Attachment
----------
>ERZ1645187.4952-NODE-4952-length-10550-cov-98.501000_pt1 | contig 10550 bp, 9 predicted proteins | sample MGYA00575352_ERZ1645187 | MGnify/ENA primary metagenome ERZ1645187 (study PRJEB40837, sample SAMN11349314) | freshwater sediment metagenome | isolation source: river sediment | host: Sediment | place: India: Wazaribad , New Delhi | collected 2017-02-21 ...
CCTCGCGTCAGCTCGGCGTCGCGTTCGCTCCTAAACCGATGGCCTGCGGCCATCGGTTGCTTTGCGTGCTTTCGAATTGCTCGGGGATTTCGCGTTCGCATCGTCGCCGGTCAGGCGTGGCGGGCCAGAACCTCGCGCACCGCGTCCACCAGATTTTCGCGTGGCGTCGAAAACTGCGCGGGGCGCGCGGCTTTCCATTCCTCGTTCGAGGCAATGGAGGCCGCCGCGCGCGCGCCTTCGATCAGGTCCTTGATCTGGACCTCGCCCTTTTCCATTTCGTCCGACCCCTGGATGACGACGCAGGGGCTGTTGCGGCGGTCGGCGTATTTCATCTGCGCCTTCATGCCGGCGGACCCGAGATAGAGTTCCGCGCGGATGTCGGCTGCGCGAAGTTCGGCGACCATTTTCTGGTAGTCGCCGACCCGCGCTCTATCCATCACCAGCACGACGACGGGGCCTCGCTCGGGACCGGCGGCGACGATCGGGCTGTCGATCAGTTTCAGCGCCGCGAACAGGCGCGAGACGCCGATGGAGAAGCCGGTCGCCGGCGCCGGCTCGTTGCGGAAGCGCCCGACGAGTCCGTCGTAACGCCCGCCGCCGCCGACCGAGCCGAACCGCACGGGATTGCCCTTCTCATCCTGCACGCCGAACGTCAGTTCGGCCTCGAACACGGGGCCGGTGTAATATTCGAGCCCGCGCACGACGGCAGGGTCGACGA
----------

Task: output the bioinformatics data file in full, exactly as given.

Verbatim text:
>ERZ1645187.4952-NODE-4952-length-10550-cov-98.501000_pt1 | contig 10550 bp, 9 predicted proteins | sample MGYA00575352_ERZ1645187 | MGnify/ENA primary metagenome ERZ1645187 (study PRJEB40837, sample SAMN11349314) | freshwater sediment metagenome | isolation source: river sediment | host: Sediment | place: India: Wazaribad , New Delhi | collected 2017-02-21 ...
CCTCGCGTCAGCTCGGCGTCGCGTTCGCTCCTAAACCGATGGCCTGCGGCCATCGGTTGCTTTGCGTGCTTTCGAATTGCTCGGGGATTTCGCGTTCGCATCGTCGCCGGTCAGGCGTGGCGGGCCAGAACCTCGCGCACCGCGTCCACCAGATTTTCGCGTGGCGTCGAAAACTGCGCGGGGCGCGCGGCTTTCCATTCCTCGTTCGAGGCAATGGAGGCCGCCGCGCGCGCGCCTTCGATCAGGTCCTTGATCTGGACCTCGCCCTTTTCCATTTCGTCCGACCCCTGGATGACGACGCAGGGGCTGTTGCGGCGGTCGGCGTATTTCATCTGCGCCTTCATGCCGGCGGACCCGAGATAGAGTTCCGCGCGGATGTCGGCTGCGCGAAGTTCGGCGACCATTTTCTGGTAGTCGCCGACCCGCGCTCTATCCATCACCAGCACGACGACGGGGCCTCGCTCGGGACCGGCGGCGACGATCGGGCTGTCGATCAGTTTCAGCGCCGCGAACAGGCGCGAGACGCCGATGGAGAAGCCGGTCGCCGGCGCCGGCTCGTTGCGGAAGCGCCCGACGAGTCCGTCGTAACGCCCGCCGCCGCCGACCGAGCCGAACCGCACGGGATTGCCCTTCTCATCCTGCACGCCGAACGTCAGTTCGGCCTCGAACACGGGGCCGGTGTAATATTCGAGCCCGCGCACGACGGCAGGGTCGACGA